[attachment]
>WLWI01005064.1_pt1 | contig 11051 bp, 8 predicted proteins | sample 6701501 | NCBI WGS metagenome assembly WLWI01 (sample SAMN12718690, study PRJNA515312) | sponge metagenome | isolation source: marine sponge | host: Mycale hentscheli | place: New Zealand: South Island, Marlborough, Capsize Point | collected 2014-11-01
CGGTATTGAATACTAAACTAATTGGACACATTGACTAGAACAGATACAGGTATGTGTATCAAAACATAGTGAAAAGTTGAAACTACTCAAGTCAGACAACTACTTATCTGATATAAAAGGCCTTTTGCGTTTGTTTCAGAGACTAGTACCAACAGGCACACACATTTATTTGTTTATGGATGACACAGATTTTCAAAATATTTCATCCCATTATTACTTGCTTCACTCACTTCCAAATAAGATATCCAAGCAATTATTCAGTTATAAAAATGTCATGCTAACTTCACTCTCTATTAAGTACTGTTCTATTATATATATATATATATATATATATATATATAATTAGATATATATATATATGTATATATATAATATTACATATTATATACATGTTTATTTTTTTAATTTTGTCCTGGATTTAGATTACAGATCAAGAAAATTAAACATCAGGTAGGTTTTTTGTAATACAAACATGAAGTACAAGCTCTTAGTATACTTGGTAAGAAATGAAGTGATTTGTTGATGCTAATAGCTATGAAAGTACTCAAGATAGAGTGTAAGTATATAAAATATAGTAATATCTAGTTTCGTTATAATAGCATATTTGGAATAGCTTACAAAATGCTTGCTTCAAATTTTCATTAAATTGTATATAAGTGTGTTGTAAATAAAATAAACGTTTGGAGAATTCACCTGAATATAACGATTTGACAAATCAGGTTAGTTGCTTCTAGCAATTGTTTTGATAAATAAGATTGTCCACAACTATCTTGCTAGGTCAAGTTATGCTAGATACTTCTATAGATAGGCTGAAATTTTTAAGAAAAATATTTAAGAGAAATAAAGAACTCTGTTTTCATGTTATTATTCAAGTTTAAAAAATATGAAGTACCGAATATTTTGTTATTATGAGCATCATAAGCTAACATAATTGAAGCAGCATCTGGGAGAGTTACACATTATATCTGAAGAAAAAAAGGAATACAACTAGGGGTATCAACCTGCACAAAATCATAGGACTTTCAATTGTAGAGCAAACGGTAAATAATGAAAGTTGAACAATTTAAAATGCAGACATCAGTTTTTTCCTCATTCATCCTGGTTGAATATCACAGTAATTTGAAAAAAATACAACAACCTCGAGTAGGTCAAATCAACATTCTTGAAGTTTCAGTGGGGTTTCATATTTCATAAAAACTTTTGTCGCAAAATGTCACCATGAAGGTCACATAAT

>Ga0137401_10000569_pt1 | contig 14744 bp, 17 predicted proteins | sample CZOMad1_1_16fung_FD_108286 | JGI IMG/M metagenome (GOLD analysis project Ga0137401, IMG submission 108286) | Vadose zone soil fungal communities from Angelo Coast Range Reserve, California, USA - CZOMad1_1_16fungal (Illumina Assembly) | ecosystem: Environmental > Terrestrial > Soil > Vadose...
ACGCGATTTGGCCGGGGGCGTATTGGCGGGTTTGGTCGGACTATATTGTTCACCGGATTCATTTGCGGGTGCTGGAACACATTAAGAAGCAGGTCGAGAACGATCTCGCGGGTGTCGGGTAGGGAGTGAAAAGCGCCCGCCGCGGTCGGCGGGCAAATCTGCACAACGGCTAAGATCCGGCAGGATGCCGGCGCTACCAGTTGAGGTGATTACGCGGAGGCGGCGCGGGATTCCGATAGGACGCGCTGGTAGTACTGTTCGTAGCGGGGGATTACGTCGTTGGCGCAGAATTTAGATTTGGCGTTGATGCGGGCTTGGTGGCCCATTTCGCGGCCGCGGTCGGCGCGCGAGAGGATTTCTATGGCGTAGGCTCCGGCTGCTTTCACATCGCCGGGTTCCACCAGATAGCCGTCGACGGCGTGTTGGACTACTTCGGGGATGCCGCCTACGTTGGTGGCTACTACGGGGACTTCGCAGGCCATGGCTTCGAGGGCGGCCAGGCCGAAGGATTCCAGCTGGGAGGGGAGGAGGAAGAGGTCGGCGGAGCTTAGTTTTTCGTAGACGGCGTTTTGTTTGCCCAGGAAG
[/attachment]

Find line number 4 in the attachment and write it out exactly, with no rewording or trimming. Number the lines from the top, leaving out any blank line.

ACGCGATTTGGCCGGGGGCGTATTGGCGGGTTTGGTCGGACTATATTGTTCACCGGATTCATTTGCGGGTGCTGGAACACATTAAGAAGCAGGTCGAGAACGATCTCGCGGGTGTCGGGTAGGGAGTGAAAAGCGCCCGCCGCGGTCGGCGGGCAAATCTGCACAACGGCTAAGATCCGGCAGGATGCCGGCGCTACCAGTTGAGGTGATTACGCGGAGGCGGCGCGGGATTCCGATAGGACGCGCTGGTAGTACTGTTCGTAGCGGGGGATTACGTCGTTGGCGCAGAATTTAGATTTGGCGTTGATGCGGGCTTGGTGGCCCATTTCGCGGCCGCGGTCGGCGCGCGAGAGGATTTCTATGGCGTAGGCTCCGGCTGCTTTCACATCGCCGGGTTCCACCAGATAGCCGTCGACGGCGTGTTGGACTACTTCGGGGATGCCGCCTACGTTGGTGGCTACTACGGGGACTTCGCAGGCCATGGCTTCGAGGGCGGCCAGGCCGAAGGATTCCAGCTGGGAGGGGAGGAGGAAGAGGTCGGCGGAGCTTAGTTTTTCGTAGACGGCGTTTTGTTTGCCCAGGAAG